All about cycling in the Netherlands
When I was cycling from Delft in the direction of The Hague, a few months ago, I stumbled upon a cycle bridge in Rijswijk. The stylish white bridge drew my attention immediately and I decided to stop and film it. Back home I soon found out the bridge was opened in 2014 and designed by well-known design and engineering firm ipv in Delft.
Rijswijk is a town in the highly urbanised region between The Hague and Delft. There are a number of barriers to cycling here. Several motorways and a lot of waterways. To take away one barrier in Rijswijk the city region had the wish to build a cycle bridge over the Rijn-Schiekanaal, locally also known as Delftsche Vliet. This bridge would connect residential and recreational areas and places where a lot of people work.
The city region and the municipality chose a location roughly between two existing bridges. There was not so much space, a reason to carefully weigh all the options. A fixed bridge would have to have a bridge deck at 7 metres over the canal for the type of ships that can and do use this canal. Such a high deck would require considerable access ramps and there was no place for them here. That is why it needed to be a bridge that opens. The architects ipv in Delft found an innovative solution, as can be expected from this highly experienced firm. They designed a lot of interesting pieces of cycling architecture that I already showed you on my blog before. The Hovenring in Eindhoven. The submerged bridge in Haarlem, a cycle bridge in Enschede, one in Nigtevecht and they saved the day in ‘s-Hertogenbosch with the new Bartenbrug after the original design led to a fiasco.
Ipv Delft designed a cable stayed steel bridge with a single pylon and concrete abutments. What is special is that the entire bridge can swing to one side to let larger ships pass. The stylish asymmetrical single pylon stands 18 metres tall. The moving deck is 35 metres long, while the total span over the river is 50 metres. The bridge deck varies in width from 3.5 metres to 4.3 metres. The deck is 3 metres over the water and shared between people walking and cycling. The drawings show a different coloured walking strip on either side with a cycleway in between in a slightly lighter colour grey. In reality I noticed people used the full width of the bridge and just swerved around any pedestrians. Mopeds are not allowed on the bridge. (Only the lighter type, the ones which are legally considered to be bicycles.) The bridge’s handrailing, with integrated LED lighting, is 101 centimetres tall. Thanks to the 12 cables the bridge deck can be very slender. It is only 18 to 40 centimetres high which means the bridge forms no visual barrier.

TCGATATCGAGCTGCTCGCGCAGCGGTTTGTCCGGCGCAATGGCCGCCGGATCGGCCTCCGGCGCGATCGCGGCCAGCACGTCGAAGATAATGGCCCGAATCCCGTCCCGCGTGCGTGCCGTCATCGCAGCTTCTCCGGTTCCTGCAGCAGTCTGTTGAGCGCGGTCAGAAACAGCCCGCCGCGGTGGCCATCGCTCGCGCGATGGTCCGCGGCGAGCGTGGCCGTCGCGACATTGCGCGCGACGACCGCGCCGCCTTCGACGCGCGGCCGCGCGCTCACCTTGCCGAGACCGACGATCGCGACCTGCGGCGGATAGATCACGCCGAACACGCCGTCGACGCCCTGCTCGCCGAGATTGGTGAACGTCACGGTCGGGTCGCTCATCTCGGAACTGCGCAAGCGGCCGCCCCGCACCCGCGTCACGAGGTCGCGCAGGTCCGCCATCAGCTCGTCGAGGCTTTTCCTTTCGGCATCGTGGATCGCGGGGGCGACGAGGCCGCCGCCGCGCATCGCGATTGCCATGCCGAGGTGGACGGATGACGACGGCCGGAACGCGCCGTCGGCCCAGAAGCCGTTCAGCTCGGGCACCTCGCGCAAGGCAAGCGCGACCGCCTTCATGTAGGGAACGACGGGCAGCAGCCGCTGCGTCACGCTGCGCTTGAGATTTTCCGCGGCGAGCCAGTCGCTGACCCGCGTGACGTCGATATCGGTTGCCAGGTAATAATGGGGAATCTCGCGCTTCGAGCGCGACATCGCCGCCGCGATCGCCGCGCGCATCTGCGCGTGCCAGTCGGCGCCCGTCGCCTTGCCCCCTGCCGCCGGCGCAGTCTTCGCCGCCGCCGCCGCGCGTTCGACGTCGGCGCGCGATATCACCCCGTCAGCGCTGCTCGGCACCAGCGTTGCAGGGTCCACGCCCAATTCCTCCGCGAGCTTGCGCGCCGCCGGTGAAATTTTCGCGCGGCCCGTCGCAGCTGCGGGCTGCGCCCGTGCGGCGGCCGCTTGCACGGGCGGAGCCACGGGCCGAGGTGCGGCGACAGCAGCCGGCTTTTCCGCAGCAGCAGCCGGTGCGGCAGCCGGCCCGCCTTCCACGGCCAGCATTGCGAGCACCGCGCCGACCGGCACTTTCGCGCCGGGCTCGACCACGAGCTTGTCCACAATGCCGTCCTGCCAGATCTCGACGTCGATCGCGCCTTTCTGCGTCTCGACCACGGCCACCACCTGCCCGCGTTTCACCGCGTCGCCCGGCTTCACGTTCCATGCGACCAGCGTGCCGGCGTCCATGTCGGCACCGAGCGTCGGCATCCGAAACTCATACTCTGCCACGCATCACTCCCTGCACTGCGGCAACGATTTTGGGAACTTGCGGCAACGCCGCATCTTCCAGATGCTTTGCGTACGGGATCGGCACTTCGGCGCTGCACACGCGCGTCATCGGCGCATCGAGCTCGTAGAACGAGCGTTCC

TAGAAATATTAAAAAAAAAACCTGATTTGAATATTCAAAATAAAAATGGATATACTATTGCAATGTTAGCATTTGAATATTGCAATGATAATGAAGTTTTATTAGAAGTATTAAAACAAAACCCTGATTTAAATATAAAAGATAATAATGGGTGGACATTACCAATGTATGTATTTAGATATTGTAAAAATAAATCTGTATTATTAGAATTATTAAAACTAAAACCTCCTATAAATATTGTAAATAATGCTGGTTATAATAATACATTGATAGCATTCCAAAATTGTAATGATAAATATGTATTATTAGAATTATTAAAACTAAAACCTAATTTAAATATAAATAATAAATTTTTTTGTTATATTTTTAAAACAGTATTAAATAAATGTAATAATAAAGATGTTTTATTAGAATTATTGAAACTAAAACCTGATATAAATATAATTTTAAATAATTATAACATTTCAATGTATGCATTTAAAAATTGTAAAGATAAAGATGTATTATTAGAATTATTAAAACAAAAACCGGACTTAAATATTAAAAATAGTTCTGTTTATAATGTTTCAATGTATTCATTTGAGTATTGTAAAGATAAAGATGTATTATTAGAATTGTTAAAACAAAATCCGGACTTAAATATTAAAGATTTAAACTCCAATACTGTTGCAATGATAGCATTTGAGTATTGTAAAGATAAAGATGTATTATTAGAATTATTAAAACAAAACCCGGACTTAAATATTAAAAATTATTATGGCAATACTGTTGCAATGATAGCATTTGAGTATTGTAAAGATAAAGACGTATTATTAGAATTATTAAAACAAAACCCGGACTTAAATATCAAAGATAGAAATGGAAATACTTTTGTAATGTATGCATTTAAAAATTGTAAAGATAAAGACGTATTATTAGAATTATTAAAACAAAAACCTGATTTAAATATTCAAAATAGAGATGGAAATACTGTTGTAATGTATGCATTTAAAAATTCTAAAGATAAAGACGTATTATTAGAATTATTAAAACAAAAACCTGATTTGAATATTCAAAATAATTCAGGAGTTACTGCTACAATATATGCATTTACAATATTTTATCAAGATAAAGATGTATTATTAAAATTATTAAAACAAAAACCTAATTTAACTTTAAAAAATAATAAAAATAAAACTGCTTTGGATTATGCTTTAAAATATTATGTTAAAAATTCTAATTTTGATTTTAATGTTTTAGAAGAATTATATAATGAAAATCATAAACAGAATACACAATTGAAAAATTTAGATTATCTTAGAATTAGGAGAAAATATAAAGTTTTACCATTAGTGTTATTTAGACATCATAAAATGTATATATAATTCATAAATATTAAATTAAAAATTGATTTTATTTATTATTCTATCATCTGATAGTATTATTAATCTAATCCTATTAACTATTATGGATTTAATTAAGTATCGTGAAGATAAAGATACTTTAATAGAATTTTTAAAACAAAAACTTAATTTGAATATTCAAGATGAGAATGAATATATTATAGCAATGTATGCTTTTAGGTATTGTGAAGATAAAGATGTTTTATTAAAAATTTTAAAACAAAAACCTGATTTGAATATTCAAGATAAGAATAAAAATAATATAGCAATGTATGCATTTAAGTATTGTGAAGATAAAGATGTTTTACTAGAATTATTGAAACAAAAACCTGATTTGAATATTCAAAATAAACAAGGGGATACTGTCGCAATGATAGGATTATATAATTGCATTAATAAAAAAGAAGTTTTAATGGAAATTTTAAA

From November 2013, the bridge was manufactured in Zwartsluis in Overijssel. That is 175 kilometres to the northeast. The bridge was literally shipped to this location and put in place with two giant cranes, in two days, in May 2014. People could use the bridge from July but the official opening took place on 31 October 2014.
The public was asked to come up with a name. This has proven to be a way to get predictable and common names. That is how we ended up with two “Snelbinders”, one in Nijmegen and one in Naaldwijk. Here, over 700 people sent in their idea and a few dozen chose “De Oversteek” (the Crossing). Again, this is the name of an existing bridge in Nijmegen!
The bridge cost 2.4 million euros according to the designer, but the entire project was 9 million euros. This amount was mostly paid by the regional authorities (90%), the municipality of Rijswijk paid the remaining 10%. The design was an entry for the National Steel Prize competition in 2012, but it didn’t become one of the nominees. That year the Garden Bridge of ʼs-Hertogenbosch won the prize. I published about that bridge earlier. Thanks to the entry for this competition the detailed drawings for this bridge can be found on the internet.
My video of the bridge.
A ride over the bridge in both directions.